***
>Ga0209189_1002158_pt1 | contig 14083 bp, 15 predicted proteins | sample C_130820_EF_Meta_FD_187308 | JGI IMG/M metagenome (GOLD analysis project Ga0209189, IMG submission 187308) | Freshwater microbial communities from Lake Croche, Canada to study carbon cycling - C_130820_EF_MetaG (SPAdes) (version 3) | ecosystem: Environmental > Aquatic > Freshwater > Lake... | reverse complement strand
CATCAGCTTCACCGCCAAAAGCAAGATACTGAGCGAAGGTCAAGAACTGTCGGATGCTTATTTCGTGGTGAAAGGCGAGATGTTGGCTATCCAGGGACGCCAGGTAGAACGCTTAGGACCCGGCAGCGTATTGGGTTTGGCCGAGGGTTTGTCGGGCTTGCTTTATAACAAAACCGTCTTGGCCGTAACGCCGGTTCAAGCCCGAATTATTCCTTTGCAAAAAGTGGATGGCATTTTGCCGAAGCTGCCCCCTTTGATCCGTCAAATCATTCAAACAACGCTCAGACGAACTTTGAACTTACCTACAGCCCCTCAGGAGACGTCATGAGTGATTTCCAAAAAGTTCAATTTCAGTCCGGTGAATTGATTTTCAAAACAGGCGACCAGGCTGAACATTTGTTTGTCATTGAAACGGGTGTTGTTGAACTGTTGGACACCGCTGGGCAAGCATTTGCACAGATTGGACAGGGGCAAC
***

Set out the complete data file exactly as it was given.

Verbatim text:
>Ga0209189_1002158_pt1 | contig 14083 bp, 15 predicted proteins | sample C_130820_EF_Meta_FD_187308 | JGI IMG/M metagenome (GOLD analysis project Ga0209189, IMG submission 187308) | Freshwater microbial communities from Lake Croche, Canada to study carbon cycling - C_130820_EF_MetaG (SPAdes) (version 3) | ecosystem: Environmental > Aquatic > Freshwater > Lake... | reverse complement strand
CATCAGCTTCACCGCCAAAAGCAAGATACTGAGCGAAGGTCAAGAACTGTCGGATGCTTATTTCGTGGTGAAAGGCGAGATGTTGGCTATCCAGGGACGCCAGGTAGAACGCTTAGGACCCGGCAGCGTATTGGGTTTGGCCGAGGGTTTGTCGGGCTTGCTTTATAACAAAACCGTCTTGGCCGTAACGCCGGTTCAAGCCCGAATTATTCCTTTGCAAAAAGTGGATGGCATTTTGCCGAAGCTGCCCCCTTTGATCCGTCAAATCATTCAAACAACGCTCAGACGAACTTTGAACTTACCTACAGCCCCTCAGGAGACGTCATGAGTGATTTCCAAAAAGTTCAATTTCAGTCCGGTGAATTGATTTTCAAAACAGGCGACCAGGCTGAACATTTGTTTGTCATTGAAACGGGTGTTGTTGAACTGTTGGACACCGCTGGGCAAGCATTTGCACAGATTGGACAGGGGCAAC